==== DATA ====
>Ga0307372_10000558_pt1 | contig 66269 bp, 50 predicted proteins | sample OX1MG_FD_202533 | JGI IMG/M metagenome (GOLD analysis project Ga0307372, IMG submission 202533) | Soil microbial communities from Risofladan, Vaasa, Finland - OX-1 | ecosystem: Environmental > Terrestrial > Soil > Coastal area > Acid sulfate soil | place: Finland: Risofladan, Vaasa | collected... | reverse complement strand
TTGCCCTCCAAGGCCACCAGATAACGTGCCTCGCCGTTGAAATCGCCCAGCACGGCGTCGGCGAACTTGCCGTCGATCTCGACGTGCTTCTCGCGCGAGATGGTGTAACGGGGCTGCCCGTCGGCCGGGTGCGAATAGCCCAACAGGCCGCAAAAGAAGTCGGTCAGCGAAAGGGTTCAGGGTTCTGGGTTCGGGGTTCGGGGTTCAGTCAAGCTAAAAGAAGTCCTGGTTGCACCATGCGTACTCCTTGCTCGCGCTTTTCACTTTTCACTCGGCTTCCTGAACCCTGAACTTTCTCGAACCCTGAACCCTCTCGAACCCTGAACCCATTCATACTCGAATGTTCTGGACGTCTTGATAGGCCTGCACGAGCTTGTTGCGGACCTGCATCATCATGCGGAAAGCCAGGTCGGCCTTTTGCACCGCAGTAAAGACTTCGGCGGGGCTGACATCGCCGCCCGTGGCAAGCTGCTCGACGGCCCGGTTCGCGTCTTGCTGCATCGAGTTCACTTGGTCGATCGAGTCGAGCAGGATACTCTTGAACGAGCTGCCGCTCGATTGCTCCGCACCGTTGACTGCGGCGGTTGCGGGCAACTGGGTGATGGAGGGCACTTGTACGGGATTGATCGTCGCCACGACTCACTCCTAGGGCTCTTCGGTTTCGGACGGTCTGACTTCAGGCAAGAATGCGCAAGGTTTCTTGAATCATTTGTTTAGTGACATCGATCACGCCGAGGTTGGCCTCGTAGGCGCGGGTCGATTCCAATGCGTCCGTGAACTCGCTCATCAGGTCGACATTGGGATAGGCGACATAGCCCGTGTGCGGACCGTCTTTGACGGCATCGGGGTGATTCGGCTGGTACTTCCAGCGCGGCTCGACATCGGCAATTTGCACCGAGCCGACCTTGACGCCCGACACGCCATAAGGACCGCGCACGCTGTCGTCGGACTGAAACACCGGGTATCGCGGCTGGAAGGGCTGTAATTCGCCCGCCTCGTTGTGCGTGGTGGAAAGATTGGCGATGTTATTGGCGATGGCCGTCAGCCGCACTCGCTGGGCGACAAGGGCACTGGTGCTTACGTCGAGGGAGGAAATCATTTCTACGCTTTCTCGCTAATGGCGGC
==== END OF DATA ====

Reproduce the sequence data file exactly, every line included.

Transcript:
>Ga0307372_10000558_pt1 | contig 66269 bp, 50 predicted proteins | sample OX1MG_FD_202533 | JGI IMG/M metagenome (GOLD analysis project Ga0307372, IMG submission 202533) | Soil microbial communities from Risofladan, Vaasa, Finland - OX-1 | ecosystem: Environmental > Terrestrial > Soil > Coastal area > Acid sulfate soil | place: Finland: Risofladan, Vaasa | collected... | reverse complement strand
TTGCCCTCCAAGGCCACCAGATAACGTGCCTCGCCGTTGAAATCGCCCAGCACGGCGTCGGCGAACTTGCCGTCGATCTCGACGTGCTTCTCGCGCGAGATGGTGTAACGGGGCTGCCCGTCGGCCGGGTGCGAATAGCCCAACAGGCCGCAAAAGAAGTCGGTCAGCGAAAGGGTTCAGGGTTCTGGGTTCGGGGTTCGGGGTTCAGTCAAGCTAAAAGAAGTCCTGGTTGCACCATGCGTACTCCTTGCTCGCGCTTTTCACTTTTCACTCGGCTTCCTGAACCCTGAACTTTCTCGAACCCTGAACCCTCTCGAACCCTGAACCCATTCATACTCGAATGTTCTGGACGTCTTGATAGGCCTGCACGAGCTTGTTGCGGACCTGCATCATCATGCGGAAAGCCAGGTCGGCCTTTTGCACCGCAGTAAAGACTTCGGCGGGGCTGACATCGCCGCCCGTGGCAAGCTGCTCGACGGCCCGGTTCGCGTCTTGCTGCATCGAGTTCACTTGGTCGATCGAGTCGAGCAGGATACTCTTGAACGAGCTGCCGCTCGATTGCTCCGCACCGTTGACTGCGGCGGTTGCGGGCAACTGGGTGATGGAGGGCACTTGTACGGGATTGATCGTCGCCACGACTCACTCCTAGGGCTCTTCGGTTTCGGACGGTCTGACTTCAGGCAAGAATGCGCAAGGTTTCTTGAATCATTTGTTTAGTGACATCGATCACGCCGAGGTTGGCCTCGTAGGCGCGGGTCGATTCCAATGCGTCCGTGAACTCGCTCATCAGGTCGACATTGGGATAGGCGACATAGCCCGTGTGCGGACCGTCTTTGACGGCATCGGGGTGATTCGGCTGGTACTTCCAGCGCGGCTCGACATCGGCAATTTGCACCGAGCCGACCTTGACGCCCGACACGCCATAAGGACCGCGCACGCTGTCGTCGGACTGAAACACCGGGTATCGCGGCTGGAAGGGCTGTAATTCGCCCGCCTCGTTGTGCGTGGTGGAAAGATTGGCGATGTTATTGGCGATGGCCGTCAGCCGCACTCGCTGGGCGACAAGGGCACTGGTGCTTACGTCGAGGGAGGAAATCATTTCTACGCTTTCTCGCTAATGGCGGC